“Come on, Lia. This is crazy. Even for you.”
She was six or seven steps up ahead when she spun around and tore into me with her harshest glare. I was certain she was crazy. Absolutely crazy. And yet, I couldn’t tell if the buzzing I heard was coming from the streetlight over our heads or the energy crackling in her eyes.
She flung her hair back and the glare softened into a smile. “I know what I saw. Trust me.”
Like I wasn’t going to follow her. At midnight, under the graying hemlocks, as she set her arms out like wings and spun off towards the end of our street. In a last ditch effort, I ran to her and repeated what she’d said, hoping she’d hear how crazy it sounded.
“So you’re telling me that Mr. Higgins—Preacher Higgins…”
Lia yanked my arm so hard I fell into her. We’d reached the Juniper bush at the end of Preacher Higgins’ driveway. She leaned close, her magic hazels promising unicorns and pixie dust—but most likely trouble. Still, with Lia you never knew, it was hard to doubt her even when she was so delirious with ideas she couldn’t say them without giggling.
“Yes. That’s what I’m telling you. Now come on, we don’t have much time.”
I looked back up the street, going through the motions of putting up a fight.
She turned to me, irritable, as though I’d interrupted the conversation in her head. “Matthew, if you’re going to sit there and complain all night, I’d rather you just go home.”
I followed her—I always did—down the dirt path, hoping bats didn’t swoop for our head as we plodded into the gap between the thickets of brush that led to Greer Pond.
We came around the bend to the tall grass that lashed at Lia’s nicked-up legs. The heat and humidity fought through the darkness, smothered by the clouds that hung close, and amplified the chirring in the trees. I listened for snakes slithering in the shadows, swatted at mosquitoes, and hoped my father didn’t decide to check on me. All the while Lia skipped along barefoot and careless.
My shoe got stuck in the muck. Lia told me to leave the show. She slowed, crouched and motioned like a lunatic for me to hurry. I hobbled over and she wiped back her crazy hair, untamed and matted but streaked with highlights from summer and sun.
Her smile lit the way across the water, rippling with mystery and skippers, to the lone figure with silver hair.
I shrugged. People went catfishing at night.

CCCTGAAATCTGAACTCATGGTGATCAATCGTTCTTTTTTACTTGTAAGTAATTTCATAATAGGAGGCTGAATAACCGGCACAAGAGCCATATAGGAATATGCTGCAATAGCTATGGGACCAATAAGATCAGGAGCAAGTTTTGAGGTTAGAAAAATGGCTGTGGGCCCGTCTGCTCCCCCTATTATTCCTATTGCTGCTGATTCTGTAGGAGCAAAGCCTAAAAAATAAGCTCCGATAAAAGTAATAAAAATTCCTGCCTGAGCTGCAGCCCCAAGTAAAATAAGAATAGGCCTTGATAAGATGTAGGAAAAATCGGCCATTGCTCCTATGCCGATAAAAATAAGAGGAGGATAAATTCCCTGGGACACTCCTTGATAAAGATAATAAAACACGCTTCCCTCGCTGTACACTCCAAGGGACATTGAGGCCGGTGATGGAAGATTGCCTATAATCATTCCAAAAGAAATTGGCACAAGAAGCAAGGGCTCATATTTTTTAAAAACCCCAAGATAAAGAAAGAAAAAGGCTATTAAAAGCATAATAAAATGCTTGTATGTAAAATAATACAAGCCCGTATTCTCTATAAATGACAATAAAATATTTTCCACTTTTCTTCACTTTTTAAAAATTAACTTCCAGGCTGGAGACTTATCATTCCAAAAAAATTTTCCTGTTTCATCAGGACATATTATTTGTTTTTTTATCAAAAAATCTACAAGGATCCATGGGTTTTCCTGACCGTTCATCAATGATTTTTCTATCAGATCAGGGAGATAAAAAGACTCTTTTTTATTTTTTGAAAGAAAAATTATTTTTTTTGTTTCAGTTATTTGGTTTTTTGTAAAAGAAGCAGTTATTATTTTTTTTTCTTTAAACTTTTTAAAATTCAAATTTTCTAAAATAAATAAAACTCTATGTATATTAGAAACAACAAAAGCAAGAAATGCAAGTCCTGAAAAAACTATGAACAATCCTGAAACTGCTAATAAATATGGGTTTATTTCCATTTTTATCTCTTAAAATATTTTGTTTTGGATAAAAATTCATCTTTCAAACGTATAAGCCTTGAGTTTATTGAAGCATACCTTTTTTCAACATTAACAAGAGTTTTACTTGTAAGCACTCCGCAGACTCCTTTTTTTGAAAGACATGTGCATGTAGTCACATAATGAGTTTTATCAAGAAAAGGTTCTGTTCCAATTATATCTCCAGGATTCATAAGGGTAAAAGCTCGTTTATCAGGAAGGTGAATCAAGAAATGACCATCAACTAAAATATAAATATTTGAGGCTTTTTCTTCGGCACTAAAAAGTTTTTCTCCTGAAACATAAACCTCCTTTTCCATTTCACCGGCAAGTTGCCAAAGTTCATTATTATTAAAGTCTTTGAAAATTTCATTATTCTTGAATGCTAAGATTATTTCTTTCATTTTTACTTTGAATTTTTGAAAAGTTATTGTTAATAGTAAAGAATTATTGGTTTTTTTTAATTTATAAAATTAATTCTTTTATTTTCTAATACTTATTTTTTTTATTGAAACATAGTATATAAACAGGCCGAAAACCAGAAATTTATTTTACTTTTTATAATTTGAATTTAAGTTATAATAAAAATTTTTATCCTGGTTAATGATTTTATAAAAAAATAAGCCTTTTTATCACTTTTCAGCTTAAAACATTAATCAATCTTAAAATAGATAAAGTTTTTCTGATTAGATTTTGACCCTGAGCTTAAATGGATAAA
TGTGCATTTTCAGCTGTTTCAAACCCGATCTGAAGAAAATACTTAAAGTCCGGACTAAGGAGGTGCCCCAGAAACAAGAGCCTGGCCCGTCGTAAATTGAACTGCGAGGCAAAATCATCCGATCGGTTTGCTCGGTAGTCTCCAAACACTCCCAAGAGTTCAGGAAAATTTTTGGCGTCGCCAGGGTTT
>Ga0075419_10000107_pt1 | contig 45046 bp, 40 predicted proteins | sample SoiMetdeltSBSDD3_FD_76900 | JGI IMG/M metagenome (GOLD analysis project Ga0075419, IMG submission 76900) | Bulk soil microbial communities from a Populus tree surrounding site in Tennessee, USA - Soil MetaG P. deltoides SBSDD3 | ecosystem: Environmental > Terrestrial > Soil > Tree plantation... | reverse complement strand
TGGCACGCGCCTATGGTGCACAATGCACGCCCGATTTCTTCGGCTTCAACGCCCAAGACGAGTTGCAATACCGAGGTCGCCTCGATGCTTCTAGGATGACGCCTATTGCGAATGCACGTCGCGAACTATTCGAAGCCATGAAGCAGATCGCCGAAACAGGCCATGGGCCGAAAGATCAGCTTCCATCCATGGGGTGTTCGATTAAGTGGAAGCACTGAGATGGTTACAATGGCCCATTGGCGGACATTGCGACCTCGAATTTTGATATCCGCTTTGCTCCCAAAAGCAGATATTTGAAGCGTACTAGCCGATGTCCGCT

Lia sighed, grabbed my arm and dug in and pulled me in place. She pointed. “Higgins.” It came out like a raspy bark. Lia was the world’s worst whisperer. Always had been.
But it was Preacher Higgins. In a robe at the pond at midnight. I knew his deep rumble anywhere. He was always singing over everyone else at service, his voice so deep I thought the stained glass was going to shake right out from the frame.
If nothing else, seeing Lia’s face was worth risking the apocalypse. Even as Preacher Higgins could spot a squeak from the pulpit. If he decided on a moment of quiet reflection we were sunk. What was he doing anyway?
A crack in the clouds. Sure as midnight, Preacher Higgins’s robe fell like the walls of Jericho. He stood pale as moonlight, letting it hang, so to speak.
I covered my mouth. Lia gave me a shove. “See!”
Higgins threw his hands to the sky, his shriveled parts dangling in the moonlight. I wouldn’t have been surprised if lightning struck us down were we stood. Where I stood anyway, Lia had lost all control, rolling on her back and convulsing with laughter. She let out a gasp and tried to hold it back, then cut loose with a howl that woke chickens clear across to Gretna.
Higgins’ arms fell to his side and he hunched over trying to get a look at his midnight congregation.
“Hey, who’s there?”
Lia was up in a blink, snatching my arm, giggling and snorting as she dragged me back through the grass. I took one last look back at the man who’d baptized me, now fumbling about for his robe. I knew then I’d never rid myself of that image of Preacher Higgins. His ivory white backside at the pond.
And he wouldn’t forget either, when he so kindly brought my muddy shoe to my house the next day
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